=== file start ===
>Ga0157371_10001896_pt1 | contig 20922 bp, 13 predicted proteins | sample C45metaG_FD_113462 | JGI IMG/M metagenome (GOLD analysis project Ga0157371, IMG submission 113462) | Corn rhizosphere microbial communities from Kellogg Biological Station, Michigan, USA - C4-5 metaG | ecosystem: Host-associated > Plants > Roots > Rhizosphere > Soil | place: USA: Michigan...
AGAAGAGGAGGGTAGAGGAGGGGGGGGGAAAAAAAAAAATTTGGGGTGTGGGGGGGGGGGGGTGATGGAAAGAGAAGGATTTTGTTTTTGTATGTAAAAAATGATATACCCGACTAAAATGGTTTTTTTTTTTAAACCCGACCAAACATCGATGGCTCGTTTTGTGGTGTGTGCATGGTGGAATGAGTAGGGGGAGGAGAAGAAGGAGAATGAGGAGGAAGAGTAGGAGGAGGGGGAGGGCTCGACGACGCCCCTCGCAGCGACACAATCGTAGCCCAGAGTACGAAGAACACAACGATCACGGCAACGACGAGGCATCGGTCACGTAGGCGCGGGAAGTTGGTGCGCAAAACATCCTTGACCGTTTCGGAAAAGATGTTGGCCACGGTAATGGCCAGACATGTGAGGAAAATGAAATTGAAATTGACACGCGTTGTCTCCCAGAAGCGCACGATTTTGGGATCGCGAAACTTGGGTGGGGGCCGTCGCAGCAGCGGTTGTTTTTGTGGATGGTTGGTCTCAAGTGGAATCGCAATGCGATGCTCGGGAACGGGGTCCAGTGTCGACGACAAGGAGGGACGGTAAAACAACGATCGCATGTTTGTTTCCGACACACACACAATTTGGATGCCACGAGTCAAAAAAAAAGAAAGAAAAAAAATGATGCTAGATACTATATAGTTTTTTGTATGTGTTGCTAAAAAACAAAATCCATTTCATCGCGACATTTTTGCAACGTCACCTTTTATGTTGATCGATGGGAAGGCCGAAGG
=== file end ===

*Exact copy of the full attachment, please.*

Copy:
>Ga0157371_10001896_pt1 | contig 20922 bp, 13 predicted proteins | sample C45metaG_FD_113462 | JGI IMG/M metagenome (GOLD analysis project Ga0157371, IMG submission 113462) | Corn rhizosphere microbial communities from Kellogg Biological Station, Michigan, USA - C4-5 metaG | ecosystem: Host-associated > Plants > Roots > Rhizosphere > Soil | place: USA: Michigan...
AGAAGAGGAGGGTAGAGGAGGGGGGGGGAAAAAAAAAAATTTGGGGTGTGGGGGGGGGGGGGTGATGGAAAGAGAAGGATTTTGTTTTTGTATGTAAAAAATGATATACCCGACTAAAATGGTTTTTTTTTTTAAACCCGACCAAACATCGATGGCTCGTTTTGTGGTGTGTGCATGGTGGAATGAGTAGGGGGAGGAGAAGAAGGAGAATGAGGAGGAAGAGTAGGAGGAGGGGGAGGGCTCGACGACGCCCCTCGCAGCGACACAATCGTAGCCCAGAGTACGAAGAACACAACGATCACGGCAACGACGAGGCATCGGTCACGTAGGCGCGGGAAGTTGGTGCGCAAAACATCCTTGACCGTTTCGGAAAAGATGTTGGCCACGGTAATGGCCAGACATGTGAGGAAAATGAAATTGAAATTGACACGCGTTGTCTCCCAGAAGCGCACGATTTTGGGATCGCGAAACTTGGGTGGGGGCCGTCGCAGCAGCGGTTGTTTTTGTGGATGGTTGGTCTCAAGTGGAATCGCAATGCGATGCTCGGGAACGGGGTCCAGTGTCGACGACAAGGAGGGACGGTAAAACAACGATCGCATGTTTGTTTCCGACACACACACAATTTGGATGCCACGAGTCAAAAAAAAAGAAAGAAAAAAAATGATGCTAGATACTATATAGTTTTTTGTATGTGTTGCTAAAAAACAAAATCCATTTCATCGCGACATTTTTGCAACGTCACCTTTTATGTTGATCGATGGGAAGGCCGAAGG